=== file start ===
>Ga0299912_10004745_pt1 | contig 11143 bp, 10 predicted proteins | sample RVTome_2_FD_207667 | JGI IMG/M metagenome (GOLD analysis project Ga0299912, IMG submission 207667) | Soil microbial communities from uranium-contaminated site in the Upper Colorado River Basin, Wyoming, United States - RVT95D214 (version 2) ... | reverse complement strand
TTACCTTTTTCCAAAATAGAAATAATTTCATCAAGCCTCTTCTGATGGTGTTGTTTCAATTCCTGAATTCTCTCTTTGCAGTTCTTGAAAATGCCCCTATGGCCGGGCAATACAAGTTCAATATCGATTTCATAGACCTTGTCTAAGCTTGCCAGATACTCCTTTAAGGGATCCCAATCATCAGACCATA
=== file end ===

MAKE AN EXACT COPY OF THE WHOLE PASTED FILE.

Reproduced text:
>Ga0299912_10004745_pt1 | contig 11143 bp, 10 predicted proteins | sample RVTome_2_FD_207667 | JGI IMG/M metagenome (GOLD analysis project Ga0299912, IMG submission 207667) | Soil microbial communities from uranium-contaminated site in the Upper Colorado River Basin, Wyoming, United States - RVT95D214 (version 2) ... | reverse complement strand
TTACCTTTTTCCAAAATAGAAATAATTTCATCAAGCCTCTTCTGATGGTGTTGTTTCAATTCCTGAATTCTCTCTTTGCAGTTCTTGAAAATGCCCCTATGGCCGGGCAATACAAGTTCAATATCGATTTCATAGACCTTGTCTAAGCTTGCCAGATACTCCTTTAAGGGATCCCAATCATCAGACCATA